I rarely get to work on the front page of the paper; it’s usually designed after my shift. But because today’s edition was so unusual, I got to do the layout. Eric says it could have been bolder, and I agree, but I argued that this is pretty bold for our paper.

The editors initially picked out a different picture of Obama. Very similar to this one, but he looked a little stern and you could see the entire presidential seal on the podium. That shot was a bit more vertical and left no room for a headline or additional teaser photos, so I asked if we could use this one instead.

The headline font (and yeah, if you know me, you know I have font psychology) is not our usual one. Because the cover was getting special commemorative treatment and the headline was a quote (also unusual for the main story on A1), I wanted it to have a different look. We’ve heard from at least one person so far that our cover was “a bit over the top.” After perusing hundreds of other front pages at, I see that we were far from alone in dedicating such an amount of real estate.

Ten percent solution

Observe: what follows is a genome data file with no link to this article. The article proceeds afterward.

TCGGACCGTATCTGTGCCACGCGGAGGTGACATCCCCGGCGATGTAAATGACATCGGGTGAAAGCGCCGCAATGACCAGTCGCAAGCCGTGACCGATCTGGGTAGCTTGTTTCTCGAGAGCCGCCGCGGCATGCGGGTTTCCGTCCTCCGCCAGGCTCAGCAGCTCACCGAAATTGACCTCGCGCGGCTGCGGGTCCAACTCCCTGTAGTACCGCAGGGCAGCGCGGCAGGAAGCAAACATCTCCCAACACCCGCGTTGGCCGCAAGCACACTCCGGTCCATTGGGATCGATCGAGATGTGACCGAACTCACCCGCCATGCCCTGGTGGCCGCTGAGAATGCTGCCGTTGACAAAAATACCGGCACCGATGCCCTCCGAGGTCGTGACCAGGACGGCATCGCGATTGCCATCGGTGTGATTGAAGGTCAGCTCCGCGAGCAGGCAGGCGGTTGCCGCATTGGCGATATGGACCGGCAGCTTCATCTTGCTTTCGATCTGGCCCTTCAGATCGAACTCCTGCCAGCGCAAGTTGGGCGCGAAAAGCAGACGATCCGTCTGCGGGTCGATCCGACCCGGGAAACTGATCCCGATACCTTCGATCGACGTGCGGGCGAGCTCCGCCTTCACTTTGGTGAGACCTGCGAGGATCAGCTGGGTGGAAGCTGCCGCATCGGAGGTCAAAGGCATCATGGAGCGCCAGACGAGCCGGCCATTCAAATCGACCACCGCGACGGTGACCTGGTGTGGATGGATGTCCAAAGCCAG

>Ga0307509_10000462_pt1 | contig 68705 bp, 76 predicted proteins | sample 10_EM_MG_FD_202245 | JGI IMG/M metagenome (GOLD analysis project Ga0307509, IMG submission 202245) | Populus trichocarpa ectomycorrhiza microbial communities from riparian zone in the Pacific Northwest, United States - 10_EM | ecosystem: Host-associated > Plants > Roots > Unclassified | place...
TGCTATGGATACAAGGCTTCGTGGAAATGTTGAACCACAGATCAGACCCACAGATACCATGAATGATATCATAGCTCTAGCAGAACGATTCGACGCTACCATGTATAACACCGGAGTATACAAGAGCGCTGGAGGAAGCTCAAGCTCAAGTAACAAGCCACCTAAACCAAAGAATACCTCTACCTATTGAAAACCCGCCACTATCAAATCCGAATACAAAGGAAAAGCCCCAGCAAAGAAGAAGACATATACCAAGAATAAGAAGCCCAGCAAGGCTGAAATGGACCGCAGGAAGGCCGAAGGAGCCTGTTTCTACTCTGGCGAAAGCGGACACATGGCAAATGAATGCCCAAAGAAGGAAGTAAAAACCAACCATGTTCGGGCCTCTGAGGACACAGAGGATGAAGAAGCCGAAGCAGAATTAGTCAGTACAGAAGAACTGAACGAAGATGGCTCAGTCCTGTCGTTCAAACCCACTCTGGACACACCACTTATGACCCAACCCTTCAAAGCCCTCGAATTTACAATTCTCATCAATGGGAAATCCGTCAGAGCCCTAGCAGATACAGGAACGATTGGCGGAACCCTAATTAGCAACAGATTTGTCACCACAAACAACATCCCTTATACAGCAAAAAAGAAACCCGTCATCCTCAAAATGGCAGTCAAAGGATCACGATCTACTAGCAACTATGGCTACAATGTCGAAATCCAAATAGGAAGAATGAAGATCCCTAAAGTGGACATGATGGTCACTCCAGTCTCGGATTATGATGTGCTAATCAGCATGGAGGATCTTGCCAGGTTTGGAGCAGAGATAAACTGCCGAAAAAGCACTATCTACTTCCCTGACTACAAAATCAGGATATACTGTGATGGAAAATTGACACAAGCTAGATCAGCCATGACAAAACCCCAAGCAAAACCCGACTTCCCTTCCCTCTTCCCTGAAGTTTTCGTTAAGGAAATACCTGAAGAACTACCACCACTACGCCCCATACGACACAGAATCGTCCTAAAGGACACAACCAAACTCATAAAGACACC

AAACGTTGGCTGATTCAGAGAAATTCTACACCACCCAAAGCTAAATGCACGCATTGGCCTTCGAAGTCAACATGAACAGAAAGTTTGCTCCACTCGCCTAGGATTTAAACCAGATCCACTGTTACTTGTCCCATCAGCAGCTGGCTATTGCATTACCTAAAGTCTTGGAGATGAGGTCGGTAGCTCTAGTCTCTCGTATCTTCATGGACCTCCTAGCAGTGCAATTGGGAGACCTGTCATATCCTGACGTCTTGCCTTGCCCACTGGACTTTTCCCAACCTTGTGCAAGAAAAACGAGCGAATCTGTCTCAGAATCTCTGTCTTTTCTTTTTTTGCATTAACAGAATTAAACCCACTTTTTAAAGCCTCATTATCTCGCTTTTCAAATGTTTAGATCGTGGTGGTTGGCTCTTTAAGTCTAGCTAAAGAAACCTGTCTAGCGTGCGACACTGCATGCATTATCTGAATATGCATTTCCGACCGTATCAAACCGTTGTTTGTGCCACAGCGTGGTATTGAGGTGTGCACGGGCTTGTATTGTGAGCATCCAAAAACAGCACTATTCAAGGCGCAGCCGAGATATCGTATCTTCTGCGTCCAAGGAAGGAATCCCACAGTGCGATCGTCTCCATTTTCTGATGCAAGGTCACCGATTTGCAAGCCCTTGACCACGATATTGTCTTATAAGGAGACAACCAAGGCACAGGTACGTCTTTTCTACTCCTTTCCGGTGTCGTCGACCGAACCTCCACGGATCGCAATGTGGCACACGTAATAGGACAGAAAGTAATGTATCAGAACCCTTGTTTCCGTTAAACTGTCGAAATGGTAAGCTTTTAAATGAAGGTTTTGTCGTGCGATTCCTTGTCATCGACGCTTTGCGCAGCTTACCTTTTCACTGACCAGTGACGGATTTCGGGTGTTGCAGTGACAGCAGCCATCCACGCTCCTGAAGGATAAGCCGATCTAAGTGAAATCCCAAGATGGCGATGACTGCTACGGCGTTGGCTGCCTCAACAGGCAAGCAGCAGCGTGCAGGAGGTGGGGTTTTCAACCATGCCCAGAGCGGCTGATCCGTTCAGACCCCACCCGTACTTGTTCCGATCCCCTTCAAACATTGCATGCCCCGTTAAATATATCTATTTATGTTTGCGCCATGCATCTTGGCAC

This was the illustration I made for an article we ran last year on tithing. I had zero trouble scanning the $100 bill, but when Eric overheard me asking Andy Powell for a $10 to scan, he informed me that Photoshop wouldn’t scan money. He jinxed me. (Several years ago, I scanned a $5. I maintain that one can scan money, as long as they don’t tell Eric first.)

It was a pretty good article, too. Some excerpts:

“Tithing is not just giving 10 percent of your income, but it really is about worshiping God,” said McDonough, pastor of Faith Life Church in Tampa. “Instead of having our financial well-being determined by the economy, we look to God. Tough times economically really do try our faith, but … God really is our source.”